• It has power to order recall of goods which are dangerous, hazardous or unsafe and to direct discontinuation of practices which are unfair and prejudicial to the interests of consumers.
  • It also has the power to impose penalties on manufacturers and celebrity endorsers for misleading advertisements.

Misleading Advertisements:

  • The Bill contains provisions to deal with misleading advertisements.
  • Misleading advertisements can attract penalty up to rupees ten lakhs from the CCPA under Clause 21.
  • It is also an offence punishable with imprisonment for a term which may extend to five years and with fine which may extend to fifty lakh rupees as per Clause 89.

Liability of Celebrity Endorsers:

  • The endorser can be levied with penalty up to rupees ten lakhs by the CCPA for false and misleading advertisements, under Clause 21.
  • However, the endorser will not be liable if he has exercised due diligence to verify the veracity of the claims made in the advertisement regarding the product or service being endorsed by him.

Product Liability:

  • A product liability action may be brought by a complainant against a product manufacturer or a product service provider or a product seller, as the case may be, for any harm caused to him on account of a defective product.

Expanded Definition Of ‘Deficiency’:

  • The Bill expands the definition of ‘deficiency’ in Clause 2(11) to include:
    • 1. Any act of negligence or omission or commission by such person which causes loss or injury to the consumer; and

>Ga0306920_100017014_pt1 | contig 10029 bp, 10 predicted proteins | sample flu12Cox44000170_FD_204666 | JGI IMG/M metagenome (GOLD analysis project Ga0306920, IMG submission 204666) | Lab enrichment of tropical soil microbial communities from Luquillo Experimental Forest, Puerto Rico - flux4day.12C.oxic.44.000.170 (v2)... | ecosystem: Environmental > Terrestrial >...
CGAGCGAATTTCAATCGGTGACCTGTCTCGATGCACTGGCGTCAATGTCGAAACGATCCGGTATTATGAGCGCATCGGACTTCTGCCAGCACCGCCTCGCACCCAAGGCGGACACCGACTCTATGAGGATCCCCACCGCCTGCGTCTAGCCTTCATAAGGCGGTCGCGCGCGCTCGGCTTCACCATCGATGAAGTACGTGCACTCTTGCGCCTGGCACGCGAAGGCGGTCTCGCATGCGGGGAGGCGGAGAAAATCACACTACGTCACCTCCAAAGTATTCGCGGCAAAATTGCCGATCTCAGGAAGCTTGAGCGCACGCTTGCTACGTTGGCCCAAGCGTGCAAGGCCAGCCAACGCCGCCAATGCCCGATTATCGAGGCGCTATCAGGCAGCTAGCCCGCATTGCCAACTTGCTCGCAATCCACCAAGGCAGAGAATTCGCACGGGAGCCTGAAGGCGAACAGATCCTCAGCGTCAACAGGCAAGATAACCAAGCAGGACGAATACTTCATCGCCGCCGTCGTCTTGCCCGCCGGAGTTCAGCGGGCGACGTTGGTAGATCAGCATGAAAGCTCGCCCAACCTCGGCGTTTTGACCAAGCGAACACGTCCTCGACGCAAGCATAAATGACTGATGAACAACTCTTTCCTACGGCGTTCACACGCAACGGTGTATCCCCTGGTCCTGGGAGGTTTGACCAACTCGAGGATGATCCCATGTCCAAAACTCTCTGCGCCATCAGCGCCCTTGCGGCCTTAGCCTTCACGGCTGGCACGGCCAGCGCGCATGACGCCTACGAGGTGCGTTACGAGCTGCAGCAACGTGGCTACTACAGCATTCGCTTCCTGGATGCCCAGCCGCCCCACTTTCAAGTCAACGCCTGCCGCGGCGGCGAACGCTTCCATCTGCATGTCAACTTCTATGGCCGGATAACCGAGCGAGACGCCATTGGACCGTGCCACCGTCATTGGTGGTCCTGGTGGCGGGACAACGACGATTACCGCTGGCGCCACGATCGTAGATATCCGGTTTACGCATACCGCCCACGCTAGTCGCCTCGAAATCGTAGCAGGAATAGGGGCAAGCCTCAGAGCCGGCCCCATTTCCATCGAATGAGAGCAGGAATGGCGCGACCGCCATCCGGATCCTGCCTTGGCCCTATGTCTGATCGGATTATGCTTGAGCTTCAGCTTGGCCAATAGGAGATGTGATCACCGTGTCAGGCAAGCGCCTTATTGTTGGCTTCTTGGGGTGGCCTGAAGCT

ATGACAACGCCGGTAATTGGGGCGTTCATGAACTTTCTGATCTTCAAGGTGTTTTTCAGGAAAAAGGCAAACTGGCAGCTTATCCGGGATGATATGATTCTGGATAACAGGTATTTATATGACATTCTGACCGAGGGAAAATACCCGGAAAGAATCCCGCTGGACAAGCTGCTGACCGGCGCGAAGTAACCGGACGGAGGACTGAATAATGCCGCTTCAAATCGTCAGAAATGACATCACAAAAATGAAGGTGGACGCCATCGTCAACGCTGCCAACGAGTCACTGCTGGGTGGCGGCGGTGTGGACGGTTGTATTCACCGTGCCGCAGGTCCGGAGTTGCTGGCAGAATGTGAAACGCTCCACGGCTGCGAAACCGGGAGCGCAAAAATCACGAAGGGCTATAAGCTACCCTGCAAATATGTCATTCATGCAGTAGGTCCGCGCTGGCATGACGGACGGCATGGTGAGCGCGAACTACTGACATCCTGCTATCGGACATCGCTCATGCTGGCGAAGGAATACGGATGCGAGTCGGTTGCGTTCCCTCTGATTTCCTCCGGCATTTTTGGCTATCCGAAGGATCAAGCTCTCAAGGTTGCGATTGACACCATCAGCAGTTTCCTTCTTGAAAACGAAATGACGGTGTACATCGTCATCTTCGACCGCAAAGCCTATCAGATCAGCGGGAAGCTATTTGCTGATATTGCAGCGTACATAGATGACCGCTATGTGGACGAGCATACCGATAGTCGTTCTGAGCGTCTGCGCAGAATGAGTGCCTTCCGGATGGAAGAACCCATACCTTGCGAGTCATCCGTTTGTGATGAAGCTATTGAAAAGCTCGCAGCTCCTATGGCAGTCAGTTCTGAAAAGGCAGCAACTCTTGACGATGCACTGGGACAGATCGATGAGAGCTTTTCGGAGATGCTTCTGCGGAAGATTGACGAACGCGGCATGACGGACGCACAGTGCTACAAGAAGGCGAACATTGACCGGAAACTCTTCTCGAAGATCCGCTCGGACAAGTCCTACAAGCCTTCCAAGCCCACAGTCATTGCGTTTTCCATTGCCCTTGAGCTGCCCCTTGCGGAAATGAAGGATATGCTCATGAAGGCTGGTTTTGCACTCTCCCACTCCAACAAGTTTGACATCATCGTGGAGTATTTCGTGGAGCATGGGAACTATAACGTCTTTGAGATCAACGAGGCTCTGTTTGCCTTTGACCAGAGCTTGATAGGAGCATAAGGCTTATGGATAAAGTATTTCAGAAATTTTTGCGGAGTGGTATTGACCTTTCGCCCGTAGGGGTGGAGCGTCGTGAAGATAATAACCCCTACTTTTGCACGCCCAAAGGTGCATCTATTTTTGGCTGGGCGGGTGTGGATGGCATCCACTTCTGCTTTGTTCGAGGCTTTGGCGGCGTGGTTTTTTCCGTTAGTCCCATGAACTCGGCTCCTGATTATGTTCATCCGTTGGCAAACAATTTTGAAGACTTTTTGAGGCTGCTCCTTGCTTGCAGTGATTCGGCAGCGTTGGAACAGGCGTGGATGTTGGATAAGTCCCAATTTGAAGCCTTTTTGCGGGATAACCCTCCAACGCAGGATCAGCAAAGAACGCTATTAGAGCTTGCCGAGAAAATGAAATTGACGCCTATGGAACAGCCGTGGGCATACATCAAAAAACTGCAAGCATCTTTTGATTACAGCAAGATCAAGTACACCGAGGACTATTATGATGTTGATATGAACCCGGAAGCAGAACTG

2. Deliberate withholding of relevant information by such person to the consumer.

Enhanced Pecuniary Jurisdiction:

  • The limits of pecuniary jurisdiction has been expanded in the following manner:
    • District Forum: Rs. One Crore from Rs. Twenty Lakhs
    • State Commission: Rs. Ten Crores from Rs. One Crore
    • National Commission: Above Rs. Ten Crores from Rs. One Crores.

Offences:

  • Misleading advertisements are made punishable.
  • The Bill also addresses the menace of adulteration, by making manufacture, sale, storage of products mixed with adulterants punishable offences.

CIVIL LIST OF IAS OFFICERS

Why in News?

  • The Union Government has launched the e-Civil List-2019 of the IAS Officers.

IAS Civil List:

  • The IAS Civil list contains vital information in respect of officers in respect of their batch, cadre, present posting, pay scale, qualification and superannuation with their overall cadre strength with search features.
  • The Civil list has been linked with the ER sheets. The List has been designed through DoPT, which gives multiple search options to the users.
  • The Department of Personnel and Training is the cadre controlling authority of IAS officers and the Civil List is prepared with the help of inputs received from the States Cadres.
  • The e-IAS Civil list is available on the website of the Ministry

Significance:

  • The civil list is in line with citizen-centricity in working as it provides the information related to IAS officers in public domain which is accessible to the users from anywhere.
  • It will facilitate the Information Commissions as the information demanded by RTI activists about the officers is already in public domain that too with multiple search options.
  • DoPT being the HR wing of the government, it will also facilitate in research and comparative data analysis based on many parameters such as age, sex. educational qualifications etc
  • It will also assist in the human resource management of the Government to ensure that the services of these officers are utilized to the best of their abilities.

NATIONAL MEDICAL COMMISSION

  • Context- Doctors and medical students under the Indian Medical Association (IMA) held a protest march

Why National Medical Commission Bill?

  • The Bill seeks to repeal the Indian Medical Council Act, 1956 and provide for a medical education system which ensures:
    • 1. Availability of adequate and high-quality medical professionals,